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Executives at the Pioneer Group of Boston are hoping that the firm's planned sale to one of Italy's largest banks will expand Pioneer's distribution abroad and its services in the U.S.

Pioneer expects that offerings from the mutual fund arm of UniCredito Italiano Group of Milan, Italy will provide new products for Pioneer to sell through its existing distribution arrangements in Germany, said David Tripple, president of Pioneer Investment Management, Pioneer's mutual fund management arm. Capital from UniCredito also should enable Pioneer to expand aspects of its U.S. mutual fund business, Tripple said.

Pioneer and UniCredito announced May 15 that UniCredito, Italy's second-largest banking group, will buy Pioneer for $1.2 billion in cash. The deal, which is expected to close by Sept. 30, calls for Pioneer shareholders to receive $43.50 per share, or about 40 percent more than the stock traded at on May 12, the last trading day before the deal was announced.

The deal was well received by Lens Investment Management LLC of Portland, Me., the key dissident shareholder that had pushed Pioneer into a proxy fight this spring in a dispute over management's performance. Lens said May 15 that it was dropping its fight to oust Pioneer executives from the Pioneer board of directors. UniCredito's offer was higher than the $42 per share that Lens contended during the proxy fight represented a fair price for the company. Lens said it would vote its shares in favor of Pioneer management as a result of the proposed sale.

"Lens' objective at Pioneer has been the company's sale at a substantial premium to its recent stock price and the announced agreement ... represents a victory in our effort to maximize shareholder value," said Richard A. Bennett, director of governance for Lens, in a statement.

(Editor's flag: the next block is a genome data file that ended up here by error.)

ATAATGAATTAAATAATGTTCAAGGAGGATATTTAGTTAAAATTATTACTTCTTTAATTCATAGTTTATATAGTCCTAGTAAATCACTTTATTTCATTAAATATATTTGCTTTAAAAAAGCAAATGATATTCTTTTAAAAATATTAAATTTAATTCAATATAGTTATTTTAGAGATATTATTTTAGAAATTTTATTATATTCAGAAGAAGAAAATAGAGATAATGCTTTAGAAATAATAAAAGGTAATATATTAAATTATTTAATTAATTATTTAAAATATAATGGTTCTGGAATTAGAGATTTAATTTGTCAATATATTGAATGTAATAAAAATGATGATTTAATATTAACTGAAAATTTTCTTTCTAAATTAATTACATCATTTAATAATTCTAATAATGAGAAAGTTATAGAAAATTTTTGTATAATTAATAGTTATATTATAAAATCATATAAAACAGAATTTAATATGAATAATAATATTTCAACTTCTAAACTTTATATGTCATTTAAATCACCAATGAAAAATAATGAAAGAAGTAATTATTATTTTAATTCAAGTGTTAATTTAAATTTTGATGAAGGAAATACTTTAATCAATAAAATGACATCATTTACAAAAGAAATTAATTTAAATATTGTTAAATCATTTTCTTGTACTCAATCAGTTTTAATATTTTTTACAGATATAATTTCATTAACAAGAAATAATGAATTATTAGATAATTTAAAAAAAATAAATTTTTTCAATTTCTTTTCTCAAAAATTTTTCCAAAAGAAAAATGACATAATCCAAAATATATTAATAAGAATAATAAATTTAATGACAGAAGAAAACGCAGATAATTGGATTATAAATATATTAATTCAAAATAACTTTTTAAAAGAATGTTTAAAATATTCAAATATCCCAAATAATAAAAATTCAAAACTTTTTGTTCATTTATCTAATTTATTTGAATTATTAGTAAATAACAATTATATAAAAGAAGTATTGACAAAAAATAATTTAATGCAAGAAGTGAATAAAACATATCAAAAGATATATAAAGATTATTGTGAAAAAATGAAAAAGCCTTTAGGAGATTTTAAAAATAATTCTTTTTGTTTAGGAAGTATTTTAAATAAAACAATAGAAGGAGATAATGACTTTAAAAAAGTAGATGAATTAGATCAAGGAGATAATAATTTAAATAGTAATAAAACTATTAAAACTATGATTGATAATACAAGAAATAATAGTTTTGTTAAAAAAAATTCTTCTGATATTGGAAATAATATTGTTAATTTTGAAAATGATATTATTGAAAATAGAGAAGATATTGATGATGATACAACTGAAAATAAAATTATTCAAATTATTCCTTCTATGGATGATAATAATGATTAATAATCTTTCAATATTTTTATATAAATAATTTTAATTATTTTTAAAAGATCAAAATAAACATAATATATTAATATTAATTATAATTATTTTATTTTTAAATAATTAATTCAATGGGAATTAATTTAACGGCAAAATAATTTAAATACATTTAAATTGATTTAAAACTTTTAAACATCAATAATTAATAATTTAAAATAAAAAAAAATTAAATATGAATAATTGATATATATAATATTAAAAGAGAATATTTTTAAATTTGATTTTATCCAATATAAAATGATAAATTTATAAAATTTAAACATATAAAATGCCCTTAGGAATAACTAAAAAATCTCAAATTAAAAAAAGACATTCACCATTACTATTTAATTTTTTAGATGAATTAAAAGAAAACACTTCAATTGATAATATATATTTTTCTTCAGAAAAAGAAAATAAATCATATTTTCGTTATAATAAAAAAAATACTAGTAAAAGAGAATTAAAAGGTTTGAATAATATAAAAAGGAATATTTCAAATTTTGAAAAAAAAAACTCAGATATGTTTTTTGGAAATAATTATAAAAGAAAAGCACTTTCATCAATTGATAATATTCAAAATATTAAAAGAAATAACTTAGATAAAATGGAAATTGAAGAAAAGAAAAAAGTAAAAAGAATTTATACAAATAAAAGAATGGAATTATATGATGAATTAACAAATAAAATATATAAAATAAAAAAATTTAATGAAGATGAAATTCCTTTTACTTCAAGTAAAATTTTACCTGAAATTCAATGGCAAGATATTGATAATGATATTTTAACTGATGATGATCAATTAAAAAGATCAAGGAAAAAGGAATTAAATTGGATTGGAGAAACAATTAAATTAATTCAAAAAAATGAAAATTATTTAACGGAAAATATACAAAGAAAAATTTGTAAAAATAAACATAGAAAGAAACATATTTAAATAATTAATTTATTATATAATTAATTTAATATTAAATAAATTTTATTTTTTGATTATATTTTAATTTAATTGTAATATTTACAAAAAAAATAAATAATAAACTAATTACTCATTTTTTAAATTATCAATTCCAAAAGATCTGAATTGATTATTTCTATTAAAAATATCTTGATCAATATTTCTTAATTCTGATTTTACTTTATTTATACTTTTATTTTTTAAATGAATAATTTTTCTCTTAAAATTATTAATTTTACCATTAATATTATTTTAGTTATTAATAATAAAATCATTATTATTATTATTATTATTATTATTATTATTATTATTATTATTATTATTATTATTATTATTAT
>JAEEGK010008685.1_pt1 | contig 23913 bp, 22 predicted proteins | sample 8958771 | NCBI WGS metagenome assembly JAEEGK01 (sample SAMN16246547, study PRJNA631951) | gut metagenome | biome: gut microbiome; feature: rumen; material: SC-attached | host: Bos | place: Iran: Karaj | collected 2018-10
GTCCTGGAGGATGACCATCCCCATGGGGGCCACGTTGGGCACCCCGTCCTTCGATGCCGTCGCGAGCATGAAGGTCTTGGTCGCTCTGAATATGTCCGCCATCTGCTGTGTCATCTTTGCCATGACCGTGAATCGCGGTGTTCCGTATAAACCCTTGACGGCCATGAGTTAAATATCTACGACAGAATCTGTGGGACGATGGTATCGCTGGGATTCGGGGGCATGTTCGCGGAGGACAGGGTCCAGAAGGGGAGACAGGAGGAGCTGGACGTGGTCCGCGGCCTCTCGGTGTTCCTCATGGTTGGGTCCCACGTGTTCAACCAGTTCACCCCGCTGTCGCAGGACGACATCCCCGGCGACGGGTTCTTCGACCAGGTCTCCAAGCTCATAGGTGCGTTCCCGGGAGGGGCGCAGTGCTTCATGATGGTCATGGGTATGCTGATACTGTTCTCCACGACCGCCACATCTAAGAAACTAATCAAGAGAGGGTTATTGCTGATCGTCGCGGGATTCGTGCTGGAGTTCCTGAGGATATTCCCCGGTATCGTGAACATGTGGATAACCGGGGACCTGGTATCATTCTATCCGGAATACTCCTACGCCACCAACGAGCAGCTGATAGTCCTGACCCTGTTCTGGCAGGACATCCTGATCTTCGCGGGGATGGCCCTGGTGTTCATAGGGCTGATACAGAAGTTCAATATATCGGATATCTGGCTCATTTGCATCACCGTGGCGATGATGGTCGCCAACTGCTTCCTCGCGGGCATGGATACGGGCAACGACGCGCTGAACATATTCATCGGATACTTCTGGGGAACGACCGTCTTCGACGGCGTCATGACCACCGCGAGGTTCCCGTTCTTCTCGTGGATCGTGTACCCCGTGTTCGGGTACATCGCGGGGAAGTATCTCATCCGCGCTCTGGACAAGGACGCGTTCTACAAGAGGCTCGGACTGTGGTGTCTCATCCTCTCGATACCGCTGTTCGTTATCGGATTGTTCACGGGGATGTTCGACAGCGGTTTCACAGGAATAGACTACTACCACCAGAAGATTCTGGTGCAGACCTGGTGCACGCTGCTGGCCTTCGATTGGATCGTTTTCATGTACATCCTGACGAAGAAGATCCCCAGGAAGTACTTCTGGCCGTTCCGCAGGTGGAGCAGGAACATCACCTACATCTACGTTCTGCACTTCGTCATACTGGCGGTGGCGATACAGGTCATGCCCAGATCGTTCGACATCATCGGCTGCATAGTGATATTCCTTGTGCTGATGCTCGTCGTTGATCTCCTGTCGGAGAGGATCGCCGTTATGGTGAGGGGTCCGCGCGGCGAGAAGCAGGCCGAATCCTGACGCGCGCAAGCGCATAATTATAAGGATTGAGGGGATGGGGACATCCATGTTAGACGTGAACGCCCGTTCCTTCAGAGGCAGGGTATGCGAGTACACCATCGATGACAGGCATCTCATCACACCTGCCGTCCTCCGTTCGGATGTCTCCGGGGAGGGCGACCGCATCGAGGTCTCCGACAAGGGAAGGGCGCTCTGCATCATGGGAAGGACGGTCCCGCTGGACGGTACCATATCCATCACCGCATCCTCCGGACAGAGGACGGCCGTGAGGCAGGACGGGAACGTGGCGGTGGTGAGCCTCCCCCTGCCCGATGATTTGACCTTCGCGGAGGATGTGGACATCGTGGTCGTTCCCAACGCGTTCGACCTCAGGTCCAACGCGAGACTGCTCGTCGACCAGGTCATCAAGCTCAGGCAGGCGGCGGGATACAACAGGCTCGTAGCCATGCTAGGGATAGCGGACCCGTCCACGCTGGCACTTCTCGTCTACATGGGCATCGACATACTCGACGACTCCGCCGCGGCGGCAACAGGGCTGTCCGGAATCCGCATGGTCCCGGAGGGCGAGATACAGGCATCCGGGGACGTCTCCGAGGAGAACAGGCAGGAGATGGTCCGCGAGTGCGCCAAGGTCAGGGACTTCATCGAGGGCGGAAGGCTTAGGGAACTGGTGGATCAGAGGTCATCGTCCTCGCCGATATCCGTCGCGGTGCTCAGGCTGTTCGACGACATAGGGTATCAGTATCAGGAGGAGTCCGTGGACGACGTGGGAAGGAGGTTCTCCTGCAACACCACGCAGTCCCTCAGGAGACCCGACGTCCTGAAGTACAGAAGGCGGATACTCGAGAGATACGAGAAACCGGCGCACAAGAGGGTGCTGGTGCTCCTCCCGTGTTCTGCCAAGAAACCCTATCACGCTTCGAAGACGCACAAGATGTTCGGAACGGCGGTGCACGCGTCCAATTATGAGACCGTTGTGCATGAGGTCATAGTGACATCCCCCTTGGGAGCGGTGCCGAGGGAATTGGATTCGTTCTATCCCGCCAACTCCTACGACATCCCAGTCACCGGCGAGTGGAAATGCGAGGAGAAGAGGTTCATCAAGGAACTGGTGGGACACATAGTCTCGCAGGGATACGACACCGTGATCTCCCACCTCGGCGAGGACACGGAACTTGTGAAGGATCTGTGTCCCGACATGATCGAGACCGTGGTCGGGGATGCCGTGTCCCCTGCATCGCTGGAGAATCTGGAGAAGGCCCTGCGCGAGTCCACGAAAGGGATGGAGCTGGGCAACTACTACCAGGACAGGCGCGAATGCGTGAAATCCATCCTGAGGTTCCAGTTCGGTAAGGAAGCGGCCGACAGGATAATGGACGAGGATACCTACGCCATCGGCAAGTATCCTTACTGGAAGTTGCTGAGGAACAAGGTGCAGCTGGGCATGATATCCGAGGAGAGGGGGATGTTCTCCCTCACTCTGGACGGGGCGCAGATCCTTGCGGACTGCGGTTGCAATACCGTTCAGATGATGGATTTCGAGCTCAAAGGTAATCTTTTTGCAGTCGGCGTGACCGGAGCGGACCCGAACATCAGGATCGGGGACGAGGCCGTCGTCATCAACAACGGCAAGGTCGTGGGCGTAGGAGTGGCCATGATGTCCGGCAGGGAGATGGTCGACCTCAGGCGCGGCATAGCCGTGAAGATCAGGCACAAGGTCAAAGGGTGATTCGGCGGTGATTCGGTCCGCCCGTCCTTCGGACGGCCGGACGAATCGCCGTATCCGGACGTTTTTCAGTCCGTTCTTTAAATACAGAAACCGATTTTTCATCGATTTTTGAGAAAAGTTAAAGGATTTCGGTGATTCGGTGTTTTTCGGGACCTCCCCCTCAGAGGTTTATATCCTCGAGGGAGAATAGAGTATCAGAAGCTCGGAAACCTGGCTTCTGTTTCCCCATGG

Pioneer, which currently manages about $24 billion in assets, hopes the sale will broaden its reach. It has spent years working to develop distribution in European countries such as Germany. Pioneer has been considering trying to expand its distribution in Italy, Tripple said.

UniCredito's asset management subsidiary, EuroPlus, offers 90 mutual funds with approximately $80 billion in assets under management. UniCredito's asset management business will be named Pioneer Global Asset Management and will serve as the holding company for all of the firm's investment management business. The firm will conduct its business worldwide under the Pioneer name.

This marks UniCredito's first acquisition in the U.S. No other transactions are contemplated, Tripple said.

The firm does plan to try to build its U.S. distribution, Tripple said. Pioneer hopes to expand its internal and external wholesaling force and may expand its fund lineup, Tripple said. It is unlikely that there will be layoffs as a result of the sale, he said.

"This is not a cost-cutting venture," Tripple said.

Pioneer plans to distribute its non-money management businesses, including its venture capital, real estate and natural resources businesses, to its shareholders in the form of a new company, Harbor Global Company, Ltd., Pioneer and UniCredito said in a statement announcing the sale. Harbor's goal will be liquidating the company's assets and distributing the proceeds to shareholders within five years, the companies said.